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December 23, 2017

Penn study: High costs causing cancer patients to ditch oral treatment

Research Cancer
Stock_Carroll - Penn Medicine Thom Carroll/PhillyVoice

The Smilow Center for Translational Research at the University of Pennsylvania.

Cancer patients may be choosing not to pick up their prescribed oral treatments because of high out-of-pocket costs, a University of Pennsylvania study found this week.

Researchers at Penn's Perelman School of Medicine tracked more than 38,000 people entered into a national prescription claims database and sought to find whether sticker shock causes some cancer patients to decide against picking up – and paying for – oral cancer drugs, the school said in a press release Thursday.

In the study, patients insured by Medicare and other types of insurance received a new prescription for one of 38 oral cancer medications from 2014 to 2015. But not all of them picked up their drugs when faced with high costs.

Researchers found that about 32 percent of patients who were charged anywhere from $100-$500 failed to fill their prescription. Among those whose out-of-pocket costs eclipsed $2,000, nearly 50 percent never picked up their medication.

In contrast, just 10 percent of patients who were required to pay less than $10 failed to pick up their medication, researchers said.

“Patients in our study were facing a new cancer diagnosis or a change in their disease that required a new treatment. Imagine leaving your doctor’s office with a plan, ready to start treatment, only to find you can’t afford it,” Professor Jalpa A. Doshi said in a statement. “It adds more stress at what is already a stressful and scary time.”

Oral chemotherapy, typically taken as a liquid or a pill at home, is widely considered more convenient for patients compared to intravenous chemotherapy, which is given in a hospital or a doctor's office. But the oral treatment tends to fall under health plans' pharmacy benefits instead of a patient's medical benefits, resulting in far higher out-of-pocket costs.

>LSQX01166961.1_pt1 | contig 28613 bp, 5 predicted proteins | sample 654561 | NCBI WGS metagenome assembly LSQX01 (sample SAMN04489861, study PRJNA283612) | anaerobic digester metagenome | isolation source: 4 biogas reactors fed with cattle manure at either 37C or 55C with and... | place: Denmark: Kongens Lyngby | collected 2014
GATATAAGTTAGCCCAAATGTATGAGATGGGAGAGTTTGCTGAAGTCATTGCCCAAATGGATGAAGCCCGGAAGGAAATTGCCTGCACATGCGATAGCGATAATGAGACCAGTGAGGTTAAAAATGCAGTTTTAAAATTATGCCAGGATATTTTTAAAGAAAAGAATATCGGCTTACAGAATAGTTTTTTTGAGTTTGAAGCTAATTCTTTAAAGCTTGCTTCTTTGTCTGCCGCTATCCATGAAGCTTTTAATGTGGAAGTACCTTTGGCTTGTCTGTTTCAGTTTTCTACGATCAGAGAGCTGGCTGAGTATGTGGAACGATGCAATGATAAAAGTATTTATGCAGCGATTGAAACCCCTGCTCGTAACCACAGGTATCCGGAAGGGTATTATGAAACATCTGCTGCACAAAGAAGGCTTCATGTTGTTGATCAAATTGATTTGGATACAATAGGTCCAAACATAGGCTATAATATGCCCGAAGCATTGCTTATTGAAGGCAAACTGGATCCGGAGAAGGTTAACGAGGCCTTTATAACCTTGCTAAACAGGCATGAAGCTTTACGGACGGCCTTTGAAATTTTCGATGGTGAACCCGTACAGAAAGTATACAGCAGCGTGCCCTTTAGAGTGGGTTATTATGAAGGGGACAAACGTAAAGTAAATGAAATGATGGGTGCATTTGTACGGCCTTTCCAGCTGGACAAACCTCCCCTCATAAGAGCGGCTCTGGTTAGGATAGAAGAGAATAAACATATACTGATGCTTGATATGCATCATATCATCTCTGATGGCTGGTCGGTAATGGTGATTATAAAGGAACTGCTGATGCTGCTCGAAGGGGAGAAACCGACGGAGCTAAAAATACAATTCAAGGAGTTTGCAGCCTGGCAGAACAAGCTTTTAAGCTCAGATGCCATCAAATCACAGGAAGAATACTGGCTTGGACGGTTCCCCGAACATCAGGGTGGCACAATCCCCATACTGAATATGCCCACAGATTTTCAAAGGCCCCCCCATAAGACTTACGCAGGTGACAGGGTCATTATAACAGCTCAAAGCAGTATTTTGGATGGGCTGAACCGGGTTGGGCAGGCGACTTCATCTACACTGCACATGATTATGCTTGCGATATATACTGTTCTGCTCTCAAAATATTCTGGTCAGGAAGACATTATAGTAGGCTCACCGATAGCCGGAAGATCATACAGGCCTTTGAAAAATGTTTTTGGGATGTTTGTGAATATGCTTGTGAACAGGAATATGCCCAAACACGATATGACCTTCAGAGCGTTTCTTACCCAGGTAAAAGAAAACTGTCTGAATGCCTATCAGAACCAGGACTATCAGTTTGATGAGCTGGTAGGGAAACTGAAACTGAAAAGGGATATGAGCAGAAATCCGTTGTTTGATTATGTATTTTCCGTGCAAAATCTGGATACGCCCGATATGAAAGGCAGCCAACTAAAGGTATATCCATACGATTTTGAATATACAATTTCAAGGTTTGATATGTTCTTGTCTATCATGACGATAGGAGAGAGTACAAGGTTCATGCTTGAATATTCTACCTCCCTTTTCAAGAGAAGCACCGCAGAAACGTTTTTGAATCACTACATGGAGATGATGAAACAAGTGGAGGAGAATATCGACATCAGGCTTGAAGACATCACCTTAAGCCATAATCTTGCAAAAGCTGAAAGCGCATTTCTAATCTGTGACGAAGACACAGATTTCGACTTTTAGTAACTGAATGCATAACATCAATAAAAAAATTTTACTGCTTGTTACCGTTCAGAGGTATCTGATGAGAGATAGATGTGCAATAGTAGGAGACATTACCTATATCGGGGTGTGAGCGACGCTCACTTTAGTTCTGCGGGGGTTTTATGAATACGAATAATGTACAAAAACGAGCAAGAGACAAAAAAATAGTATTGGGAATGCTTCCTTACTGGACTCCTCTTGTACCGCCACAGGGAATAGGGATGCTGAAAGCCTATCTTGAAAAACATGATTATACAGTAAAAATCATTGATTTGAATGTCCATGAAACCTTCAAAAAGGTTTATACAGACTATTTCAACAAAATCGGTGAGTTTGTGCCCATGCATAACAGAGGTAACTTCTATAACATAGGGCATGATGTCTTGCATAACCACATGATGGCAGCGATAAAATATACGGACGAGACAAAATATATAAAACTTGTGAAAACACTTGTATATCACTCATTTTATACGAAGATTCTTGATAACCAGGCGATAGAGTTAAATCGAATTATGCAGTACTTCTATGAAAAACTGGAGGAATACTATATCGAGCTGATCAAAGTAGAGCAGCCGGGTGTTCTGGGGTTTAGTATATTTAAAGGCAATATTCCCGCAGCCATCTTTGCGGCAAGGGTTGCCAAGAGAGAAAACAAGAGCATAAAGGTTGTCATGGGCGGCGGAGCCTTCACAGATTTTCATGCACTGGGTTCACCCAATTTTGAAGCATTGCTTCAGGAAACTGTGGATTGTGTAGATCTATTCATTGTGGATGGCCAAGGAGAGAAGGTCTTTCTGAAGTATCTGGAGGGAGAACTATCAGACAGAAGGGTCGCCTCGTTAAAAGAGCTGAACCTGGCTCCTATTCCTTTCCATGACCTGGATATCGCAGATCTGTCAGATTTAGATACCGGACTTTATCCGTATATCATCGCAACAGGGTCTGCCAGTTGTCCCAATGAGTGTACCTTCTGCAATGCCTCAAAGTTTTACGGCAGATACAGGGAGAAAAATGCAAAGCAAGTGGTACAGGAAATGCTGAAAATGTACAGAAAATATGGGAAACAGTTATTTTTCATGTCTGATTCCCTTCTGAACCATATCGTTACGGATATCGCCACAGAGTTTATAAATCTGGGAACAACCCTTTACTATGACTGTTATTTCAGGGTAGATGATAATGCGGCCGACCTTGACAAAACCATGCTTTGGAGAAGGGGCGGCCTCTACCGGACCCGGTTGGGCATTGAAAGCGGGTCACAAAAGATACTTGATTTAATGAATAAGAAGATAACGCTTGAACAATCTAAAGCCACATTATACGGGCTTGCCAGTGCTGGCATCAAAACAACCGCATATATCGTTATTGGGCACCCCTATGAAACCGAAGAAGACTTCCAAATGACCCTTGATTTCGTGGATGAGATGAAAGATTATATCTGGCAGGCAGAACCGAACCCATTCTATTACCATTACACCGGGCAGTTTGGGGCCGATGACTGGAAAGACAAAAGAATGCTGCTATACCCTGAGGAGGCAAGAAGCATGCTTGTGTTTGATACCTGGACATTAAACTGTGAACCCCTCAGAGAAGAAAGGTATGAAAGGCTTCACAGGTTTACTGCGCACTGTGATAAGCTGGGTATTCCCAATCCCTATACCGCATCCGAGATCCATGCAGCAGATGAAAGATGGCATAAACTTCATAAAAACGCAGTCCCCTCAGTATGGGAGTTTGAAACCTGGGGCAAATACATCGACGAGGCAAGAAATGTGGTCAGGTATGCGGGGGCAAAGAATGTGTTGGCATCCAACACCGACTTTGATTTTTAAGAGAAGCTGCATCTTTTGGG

Researchers were sure to factor in insurance types and the ages and health status of patients listed in the database, but the findings were still clear-cut, they said.

The researchers found no evidence that patients who initially failed to pick up their medication began treatment with those medications in the next three months. They were considered to have "abandoned" their prescription, researchers said.

The study also explored whether patients who abandoned their prescription ultimately started on any other cancer medication in the same drug class over the following three months. Few did, they said.

“This shows the importance of discussing financial barriers up front, during conversations about treatment options, even with patients who don’t raise concerns,” said Doshi, the study's lead author. “Patients may not be aware of how expensive their prescriptions will be, and physicians may not realize that a patient has opted not to fill the prescription.”

One in eight patients studied faced more than $2,000 in out-of-pocket costs, but such financial obligations have become increasingly common since 2015, they said.

Pfizer, one of the world's largest pharmaceutical firms, helped fund the research.

In July 2016, Pennsylvania became the 42nd state to pass controversial legislation aimed at making oral cancer drugs more affordable for patients.

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